The next session on May 26 will introduce attendees to the Compensation for Crime Victims (IVAC), which is available to those living in Quebec who are the victim of a crime that took place in the province. IVAC can be used to be reimbursed for damages incurred during a crime (broken glasses, soiled clothing, etc.), fund up to a year of physical or psychological medical care, and enroll for self-defence classes, among other potential approved uses.
The third session will discuss elder abuse, which Montour noted is an issue the community as a whole really takes to heart.
“There’s so many different topics that we could have started with: teen bullying, cyberbullying, human trafficking, domestic abuse, so many areas that we will expand into,” she said. “We’re looking to start with the most vulnerable people, and those are, of course, the elders and the children.”
The final session of this symposium will delve into the stigmas associated with being a victim in the hopes of breaking them down.
“There is this stigma of crime that makes people feel embarrassed or ashamed, or that they would rather not maybe report the crime, or they’d rather not do anything about it. And so we end up with people that are just suffering alone,” she said.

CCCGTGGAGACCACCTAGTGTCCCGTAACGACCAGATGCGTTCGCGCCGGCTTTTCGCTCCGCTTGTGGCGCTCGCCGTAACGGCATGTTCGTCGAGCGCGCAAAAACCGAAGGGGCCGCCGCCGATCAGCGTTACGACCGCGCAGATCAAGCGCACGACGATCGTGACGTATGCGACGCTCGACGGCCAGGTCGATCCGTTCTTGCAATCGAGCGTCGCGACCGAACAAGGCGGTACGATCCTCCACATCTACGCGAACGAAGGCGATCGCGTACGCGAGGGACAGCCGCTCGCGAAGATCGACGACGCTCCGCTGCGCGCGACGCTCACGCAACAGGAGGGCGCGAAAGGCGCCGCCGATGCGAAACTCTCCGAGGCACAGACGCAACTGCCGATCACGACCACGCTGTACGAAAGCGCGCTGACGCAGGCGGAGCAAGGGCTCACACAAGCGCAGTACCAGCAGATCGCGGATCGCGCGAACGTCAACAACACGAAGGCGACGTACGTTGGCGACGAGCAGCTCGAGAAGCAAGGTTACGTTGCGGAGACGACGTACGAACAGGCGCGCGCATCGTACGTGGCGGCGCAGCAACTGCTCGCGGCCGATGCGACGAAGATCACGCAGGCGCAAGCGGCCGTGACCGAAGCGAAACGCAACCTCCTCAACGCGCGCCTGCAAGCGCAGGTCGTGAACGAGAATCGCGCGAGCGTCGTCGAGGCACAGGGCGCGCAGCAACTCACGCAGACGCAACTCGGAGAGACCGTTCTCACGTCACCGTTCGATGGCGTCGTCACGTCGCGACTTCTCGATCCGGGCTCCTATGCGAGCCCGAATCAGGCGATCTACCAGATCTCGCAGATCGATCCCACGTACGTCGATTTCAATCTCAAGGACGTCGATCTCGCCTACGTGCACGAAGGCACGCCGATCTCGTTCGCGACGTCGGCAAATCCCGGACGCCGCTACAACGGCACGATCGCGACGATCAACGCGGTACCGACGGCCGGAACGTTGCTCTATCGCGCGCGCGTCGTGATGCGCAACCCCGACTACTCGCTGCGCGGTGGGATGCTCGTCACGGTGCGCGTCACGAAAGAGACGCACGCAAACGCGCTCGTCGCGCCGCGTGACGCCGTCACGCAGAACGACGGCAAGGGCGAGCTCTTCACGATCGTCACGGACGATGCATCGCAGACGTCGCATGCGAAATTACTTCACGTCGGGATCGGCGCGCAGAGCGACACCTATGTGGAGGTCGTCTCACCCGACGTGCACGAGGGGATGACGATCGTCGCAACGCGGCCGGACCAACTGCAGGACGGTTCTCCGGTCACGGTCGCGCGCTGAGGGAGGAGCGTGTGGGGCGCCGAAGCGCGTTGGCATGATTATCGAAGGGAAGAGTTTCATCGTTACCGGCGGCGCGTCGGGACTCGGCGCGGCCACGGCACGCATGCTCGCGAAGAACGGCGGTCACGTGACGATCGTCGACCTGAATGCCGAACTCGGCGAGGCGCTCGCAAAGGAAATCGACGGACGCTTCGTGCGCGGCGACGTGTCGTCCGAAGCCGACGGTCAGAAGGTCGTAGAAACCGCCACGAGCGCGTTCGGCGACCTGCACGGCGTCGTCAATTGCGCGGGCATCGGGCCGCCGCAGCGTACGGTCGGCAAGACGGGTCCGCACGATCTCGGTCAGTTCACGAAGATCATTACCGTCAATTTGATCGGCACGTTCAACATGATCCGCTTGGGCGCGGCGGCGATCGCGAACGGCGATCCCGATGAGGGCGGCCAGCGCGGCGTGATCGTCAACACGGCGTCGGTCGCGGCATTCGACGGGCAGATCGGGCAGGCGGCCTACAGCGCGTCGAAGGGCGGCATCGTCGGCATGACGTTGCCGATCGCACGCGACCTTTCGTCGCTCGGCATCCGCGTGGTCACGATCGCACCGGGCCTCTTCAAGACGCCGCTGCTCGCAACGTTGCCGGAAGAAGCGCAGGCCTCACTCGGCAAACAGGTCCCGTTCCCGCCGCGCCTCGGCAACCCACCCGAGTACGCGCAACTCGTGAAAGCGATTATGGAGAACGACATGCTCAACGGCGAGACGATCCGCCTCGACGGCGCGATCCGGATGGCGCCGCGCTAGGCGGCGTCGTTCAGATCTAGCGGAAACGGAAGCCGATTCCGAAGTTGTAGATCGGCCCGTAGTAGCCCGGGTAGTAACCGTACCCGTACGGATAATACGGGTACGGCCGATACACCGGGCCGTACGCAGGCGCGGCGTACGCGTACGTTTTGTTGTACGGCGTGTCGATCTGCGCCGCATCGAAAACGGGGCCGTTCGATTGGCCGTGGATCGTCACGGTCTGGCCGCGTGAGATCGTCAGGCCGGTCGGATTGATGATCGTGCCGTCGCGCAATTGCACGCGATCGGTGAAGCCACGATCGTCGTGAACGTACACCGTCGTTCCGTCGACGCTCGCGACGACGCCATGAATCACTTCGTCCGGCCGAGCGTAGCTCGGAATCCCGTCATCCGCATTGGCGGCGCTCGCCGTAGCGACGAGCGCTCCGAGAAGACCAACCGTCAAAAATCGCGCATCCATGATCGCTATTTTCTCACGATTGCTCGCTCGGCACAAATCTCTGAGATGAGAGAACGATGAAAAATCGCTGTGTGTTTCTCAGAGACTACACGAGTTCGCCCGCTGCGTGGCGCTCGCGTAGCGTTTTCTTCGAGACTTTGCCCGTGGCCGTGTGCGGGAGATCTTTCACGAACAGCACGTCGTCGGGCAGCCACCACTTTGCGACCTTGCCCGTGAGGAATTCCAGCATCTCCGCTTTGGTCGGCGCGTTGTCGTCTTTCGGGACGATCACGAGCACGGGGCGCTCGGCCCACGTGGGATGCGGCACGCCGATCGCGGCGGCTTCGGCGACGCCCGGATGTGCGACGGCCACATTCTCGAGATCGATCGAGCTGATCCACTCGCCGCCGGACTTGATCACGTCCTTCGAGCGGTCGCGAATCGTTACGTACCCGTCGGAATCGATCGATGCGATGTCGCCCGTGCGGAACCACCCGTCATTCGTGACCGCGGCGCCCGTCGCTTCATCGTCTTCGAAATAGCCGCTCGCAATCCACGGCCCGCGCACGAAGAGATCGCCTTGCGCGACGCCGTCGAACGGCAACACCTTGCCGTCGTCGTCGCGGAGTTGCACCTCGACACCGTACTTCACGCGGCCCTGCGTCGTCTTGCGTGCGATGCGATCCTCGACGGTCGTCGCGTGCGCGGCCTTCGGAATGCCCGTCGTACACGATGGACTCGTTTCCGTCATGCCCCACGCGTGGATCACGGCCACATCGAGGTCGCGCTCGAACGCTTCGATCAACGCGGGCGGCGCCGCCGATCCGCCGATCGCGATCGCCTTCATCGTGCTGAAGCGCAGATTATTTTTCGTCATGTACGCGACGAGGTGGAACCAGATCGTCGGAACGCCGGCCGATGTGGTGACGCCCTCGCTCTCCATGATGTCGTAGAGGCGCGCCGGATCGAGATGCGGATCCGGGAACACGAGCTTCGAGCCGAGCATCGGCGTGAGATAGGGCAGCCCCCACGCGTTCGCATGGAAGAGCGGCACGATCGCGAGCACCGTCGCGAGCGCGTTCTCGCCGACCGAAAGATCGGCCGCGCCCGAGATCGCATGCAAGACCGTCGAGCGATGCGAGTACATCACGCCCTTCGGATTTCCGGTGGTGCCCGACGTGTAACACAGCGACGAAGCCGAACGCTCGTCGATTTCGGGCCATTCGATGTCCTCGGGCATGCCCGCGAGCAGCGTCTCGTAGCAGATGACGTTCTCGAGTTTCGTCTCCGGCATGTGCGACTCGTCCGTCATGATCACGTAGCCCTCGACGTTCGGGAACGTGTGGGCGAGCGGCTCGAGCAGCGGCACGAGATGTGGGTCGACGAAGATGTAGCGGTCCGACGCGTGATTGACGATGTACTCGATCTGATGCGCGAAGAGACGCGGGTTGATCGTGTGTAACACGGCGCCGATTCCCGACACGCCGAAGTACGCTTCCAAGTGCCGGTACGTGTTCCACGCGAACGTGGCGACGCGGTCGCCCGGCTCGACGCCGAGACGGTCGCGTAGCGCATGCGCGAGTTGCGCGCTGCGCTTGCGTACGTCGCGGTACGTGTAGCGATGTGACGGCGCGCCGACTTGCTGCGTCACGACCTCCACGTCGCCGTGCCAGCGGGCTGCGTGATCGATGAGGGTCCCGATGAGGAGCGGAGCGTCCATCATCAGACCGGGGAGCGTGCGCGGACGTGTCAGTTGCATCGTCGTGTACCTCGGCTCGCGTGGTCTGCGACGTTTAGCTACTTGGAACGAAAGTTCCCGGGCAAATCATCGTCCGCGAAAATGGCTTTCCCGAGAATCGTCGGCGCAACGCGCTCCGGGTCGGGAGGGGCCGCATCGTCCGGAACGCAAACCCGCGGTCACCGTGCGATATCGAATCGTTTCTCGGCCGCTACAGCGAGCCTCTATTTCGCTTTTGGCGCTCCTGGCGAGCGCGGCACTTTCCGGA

She noted that while the stigma exists everywhere, it could be exacerbated in a small community like Kahnawake, where everyone knows each other and rumours can get out quickly.
The four sessions are taking place over Zoom, and those who wish to remain anonymous are encouraged to join the sessions with their cameras off, and their names left blank. Registration can be done with firstname.lastname@example.org.
A variety of opportunities for help
“(Some) people are wary of going outside of the community for assistance, and then others actually have the opposite; they prefer to go outside,” said Perron.
Right now, victims of crime in Kahnawake can visit the Crime Victims’ Centre (CAVAC) in Chateauguay to access the specialized services they need.
If such a centre existed in town, Kahnawa’kehró:non could decide for themselves whether they prefer to take their personal difficulties to external resources for privacy reasons or remain amongst their own to get help.
That would be made possible with phase three of the Victims of Crime Research Project, which would involve actually opening a local resource for victims.
Some services that would be offered are referral services, education and public information, accompaniment to court and intervention after incidents.
Though he knows there are victims in the community right now who need help, he noted that at this point, the service isn’t ready to actually provide support yet – but he hopes it will be very soon.
“If anyone has any questions about the project, ideas, they could feel free to contact either Iris or myself at our office number, 450-638-5647,” said Fleischer.
Savannah Stewart is a writer, editor and translator from Montreal currently reporting with The Eastern Door. She is the contributing editor for the arts for Cult MTL and her work has also appeared in Briarpatch Magazine, Ricochet, Maisonneuve Magazine and The Rover. She tweets at @SavannahMTL.